Eventually of course, we moved out of caves and got better and better at whittling silicon. Today we have many ways to do the things the ancient 555 timer did, but for less money, less board space, and a lot less power. The 555 timer deserves its recognition in the museum of neolithic inventions, but that is its place today. Some of the original cavemen are still around and still use 555 timers because that's what they are comfortable with, but those that have kept up with electronics since the ancient cave days leave the stone knives, bearskins, and 555 timers in the museum.

So today we appreciate the 555 timer for its place in the past, but it is not something for new designs except to honor history, for the few cavemen that are still with us, or for those that practise the ancient rituals for their own sake.

• The 555 was introduced by Signetics in 1972. Otherwise a fun read. – W5VO Mar 11 '13 at 21:45
• What non-555-ish alternative would you suggest for doing the things the 555 does without programming? I'll readily grant that the 7555 is better in many ways, but understanding that means understanding the 555. What other alternatives do you like? – supercat Mar 11 '13 at 21:49
• @supe: I wouldn't suggest doing it without programming, just like today we do wheels without using stone or wood. Rarely today do we need the function of a 555 timer by itself. Actually it was rare back then too, but generally accepted that individuals chips did that level of function. Today timing, frequency, and pulse generation gets done with clocks, timers, PWM modules and the like in a micro along with the other parts of the overall task. You just don't dedicate a whole chip to something like what a 555 timer did no more than a chip to perform 4 NAND functions or 6 inversions. – Olin Lathrop Mar 11 '13 at 22:13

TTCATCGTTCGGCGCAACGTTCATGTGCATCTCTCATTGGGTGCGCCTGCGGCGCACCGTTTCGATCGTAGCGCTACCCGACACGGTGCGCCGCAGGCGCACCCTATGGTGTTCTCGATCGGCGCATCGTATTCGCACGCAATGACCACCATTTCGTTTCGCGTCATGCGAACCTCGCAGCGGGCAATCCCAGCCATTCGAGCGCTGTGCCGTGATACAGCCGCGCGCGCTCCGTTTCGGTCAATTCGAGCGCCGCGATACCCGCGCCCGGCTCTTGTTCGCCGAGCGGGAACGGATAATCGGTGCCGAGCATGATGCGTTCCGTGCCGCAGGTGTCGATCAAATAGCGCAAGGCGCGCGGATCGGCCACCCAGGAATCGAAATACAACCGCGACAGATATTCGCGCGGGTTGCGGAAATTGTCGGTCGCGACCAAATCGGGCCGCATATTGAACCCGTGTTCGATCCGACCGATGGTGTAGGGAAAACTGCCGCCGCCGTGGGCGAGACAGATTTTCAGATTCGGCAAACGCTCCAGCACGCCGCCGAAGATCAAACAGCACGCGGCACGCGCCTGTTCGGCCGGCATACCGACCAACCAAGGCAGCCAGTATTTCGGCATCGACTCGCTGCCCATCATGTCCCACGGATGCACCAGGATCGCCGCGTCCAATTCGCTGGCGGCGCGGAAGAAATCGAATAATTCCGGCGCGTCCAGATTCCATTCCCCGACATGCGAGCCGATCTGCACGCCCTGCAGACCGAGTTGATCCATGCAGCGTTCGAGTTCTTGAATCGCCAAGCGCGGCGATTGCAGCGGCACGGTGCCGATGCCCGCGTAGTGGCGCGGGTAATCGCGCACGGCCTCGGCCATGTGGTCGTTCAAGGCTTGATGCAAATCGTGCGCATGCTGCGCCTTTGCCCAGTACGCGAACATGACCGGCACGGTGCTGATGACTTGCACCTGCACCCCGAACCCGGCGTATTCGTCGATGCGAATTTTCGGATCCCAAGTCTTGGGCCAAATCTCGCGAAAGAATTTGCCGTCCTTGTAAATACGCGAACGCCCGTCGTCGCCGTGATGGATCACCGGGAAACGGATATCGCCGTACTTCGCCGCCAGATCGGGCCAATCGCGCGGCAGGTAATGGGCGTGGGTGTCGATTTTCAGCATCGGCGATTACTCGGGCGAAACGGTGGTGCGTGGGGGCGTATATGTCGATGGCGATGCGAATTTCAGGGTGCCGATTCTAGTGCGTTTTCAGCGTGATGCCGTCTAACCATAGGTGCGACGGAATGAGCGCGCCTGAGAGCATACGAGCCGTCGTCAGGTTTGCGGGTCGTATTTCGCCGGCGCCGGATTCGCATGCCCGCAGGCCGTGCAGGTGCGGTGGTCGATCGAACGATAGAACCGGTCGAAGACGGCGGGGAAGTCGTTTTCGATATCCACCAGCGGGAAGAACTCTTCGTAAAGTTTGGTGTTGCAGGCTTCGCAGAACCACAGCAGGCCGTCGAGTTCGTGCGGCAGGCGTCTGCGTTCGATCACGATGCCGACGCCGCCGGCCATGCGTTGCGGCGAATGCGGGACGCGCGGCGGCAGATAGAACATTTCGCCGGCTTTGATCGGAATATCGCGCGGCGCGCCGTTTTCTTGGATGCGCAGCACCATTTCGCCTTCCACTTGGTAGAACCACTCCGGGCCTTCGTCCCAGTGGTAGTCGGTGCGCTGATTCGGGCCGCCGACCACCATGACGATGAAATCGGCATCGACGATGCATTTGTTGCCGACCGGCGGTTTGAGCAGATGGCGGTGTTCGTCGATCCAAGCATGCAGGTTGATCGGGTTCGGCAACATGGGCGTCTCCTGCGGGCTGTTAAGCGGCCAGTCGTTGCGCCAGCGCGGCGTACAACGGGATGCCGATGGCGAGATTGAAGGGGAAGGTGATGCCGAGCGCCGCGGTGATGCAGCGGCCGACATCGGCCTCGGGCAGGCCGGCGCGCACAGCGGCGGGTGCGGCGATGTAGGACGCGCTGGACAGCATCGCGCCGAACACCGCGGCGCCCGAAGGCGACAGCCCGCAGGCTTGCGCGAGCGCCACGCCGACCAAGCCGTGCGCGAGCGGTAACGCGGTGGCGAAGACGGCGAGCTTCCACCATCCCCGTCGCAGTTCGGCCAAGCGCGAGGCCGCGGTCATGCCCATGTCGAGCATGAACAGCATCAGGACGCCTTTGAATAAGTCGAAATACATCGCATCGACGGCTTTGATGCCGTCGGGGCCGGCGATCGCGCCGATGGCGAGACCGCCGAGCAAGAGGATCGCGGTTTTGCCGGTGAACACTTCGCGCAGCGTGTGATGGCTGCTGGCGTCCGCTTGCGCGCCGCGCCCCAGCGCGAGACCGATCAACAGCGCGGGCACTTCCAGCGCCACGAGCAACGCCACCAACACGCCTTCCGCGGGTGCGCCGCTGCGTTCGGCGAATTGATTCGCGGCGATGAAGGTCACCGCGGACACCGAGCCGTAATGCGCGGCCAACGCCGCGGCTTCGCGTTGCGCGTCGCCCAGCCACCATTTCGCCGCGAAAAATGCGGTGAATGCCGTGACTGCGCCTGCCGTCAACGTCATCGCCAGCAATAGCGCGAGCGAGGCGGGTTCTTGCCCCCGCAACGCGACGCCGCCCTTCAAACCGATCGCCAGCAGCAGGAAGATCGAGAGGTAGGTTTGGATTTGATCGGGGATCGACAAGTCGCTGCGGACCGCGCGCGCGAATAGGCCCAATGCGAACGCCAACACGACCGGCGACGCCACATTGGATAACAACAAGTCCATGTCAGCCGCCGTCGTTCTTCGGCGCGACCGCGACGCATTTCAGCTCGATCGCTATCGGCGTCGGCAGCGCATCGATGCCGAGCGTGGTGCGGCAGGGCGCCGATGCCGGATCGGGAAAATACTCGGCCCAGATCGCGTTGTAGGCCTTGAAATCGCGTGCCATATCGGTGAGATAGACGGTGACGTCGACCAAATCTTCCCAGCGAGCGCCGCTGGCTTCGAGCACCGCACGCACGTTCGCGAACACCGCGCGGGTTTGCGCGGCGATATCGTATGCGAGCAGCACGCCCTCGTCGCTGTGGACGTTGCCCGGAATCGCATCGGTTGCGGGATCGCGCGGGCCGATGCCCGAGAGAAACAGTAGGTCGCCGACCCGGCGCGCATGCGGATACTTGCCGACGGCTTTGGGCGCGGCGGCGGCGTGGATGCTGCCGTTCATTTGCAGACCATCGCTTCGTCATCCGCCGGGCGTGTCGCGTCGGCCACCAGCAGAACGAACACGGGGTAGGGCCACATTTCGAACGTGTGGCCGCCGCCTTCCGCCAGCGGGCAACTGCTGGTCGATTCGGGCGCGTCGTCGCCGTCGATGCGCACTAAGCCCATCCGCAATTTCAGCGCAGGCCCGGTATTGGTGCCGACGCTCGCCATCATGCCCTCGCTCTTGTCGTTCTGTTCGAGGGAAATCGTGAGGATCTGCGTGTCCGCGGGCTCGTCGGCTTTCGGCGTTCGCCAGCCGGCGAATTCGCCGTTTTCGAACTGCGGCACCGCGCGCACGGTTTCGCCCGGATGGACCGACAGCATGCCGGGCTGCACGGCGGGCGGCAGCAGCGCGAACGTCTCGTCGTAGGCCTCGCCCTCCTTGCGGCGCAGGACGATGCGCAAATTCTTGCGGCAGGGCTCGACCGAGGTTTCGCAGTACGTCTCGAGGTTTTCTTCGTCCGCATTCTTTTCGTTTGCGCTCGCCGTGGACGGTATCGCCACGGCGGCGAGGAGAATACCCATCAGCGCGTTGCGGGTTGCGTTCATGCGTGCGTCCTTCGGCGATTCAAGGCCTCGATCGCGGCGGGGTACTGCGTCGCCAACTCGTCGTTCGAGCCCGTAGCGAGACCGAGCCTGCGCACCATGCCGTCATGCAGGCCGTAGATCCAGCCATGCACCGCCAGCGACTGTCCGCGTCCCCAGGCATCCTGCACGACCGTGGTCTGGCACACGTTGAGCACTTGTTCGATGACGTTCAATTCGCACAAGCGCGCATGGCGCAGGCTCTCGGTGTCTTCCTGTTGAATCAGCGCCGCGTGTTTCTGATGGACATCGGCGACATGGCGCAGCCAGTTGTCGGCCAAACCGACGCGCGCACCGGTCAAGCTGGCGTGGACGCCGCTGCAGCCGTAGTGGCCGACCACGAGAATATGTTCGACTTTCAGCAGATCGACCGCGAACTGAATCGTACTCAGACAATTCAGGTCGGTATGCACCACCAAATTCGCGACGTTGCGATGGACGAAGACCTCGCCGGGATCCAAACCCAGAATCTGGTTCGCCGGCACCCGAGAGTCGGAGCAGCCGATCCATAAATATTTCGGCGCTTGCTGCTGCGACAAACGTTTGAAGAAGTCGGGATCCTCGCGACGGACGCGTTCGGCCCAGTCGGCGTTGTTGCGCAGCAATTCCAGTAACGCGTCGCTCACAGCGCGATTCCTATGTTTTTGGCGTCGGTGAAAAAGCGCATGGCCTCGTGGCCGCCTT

• One thing 555 and some relatives (not the 741!) are still useful for is to learn newbies the art of electronics. Much like we don't use autopeds any more for any form of serious transport, but a kid often learns to use one well before learning a true bike. – Wouter van Ooijen Mar 12 '13 at 6:33
• I respectfully suggest that you understand this device well enough to have drawn an example circuit, described it in three sentences, and actually answered the question. That would be good content worthy of citation from Wikipedia. – Bob Stein Mar 25 '13 at 18:29

555 timers are used for timing.. i can save you the effort of typing and direct you to a good page with some examples to try out. doctronics 555 timer page

• thanx for this nice page:) – Fawzy Hegab Mar 11 '13 at 19:26
• your welcome, i found it useful learning about the 555 – rob j loranger Mar 11 '13 at 19:27
• Great :) , Good Luck . – Fawzy Hegab Mar 11 '13 at 19:31
• Link is currently broken. – gbarry Mar 22 '17 at 21:31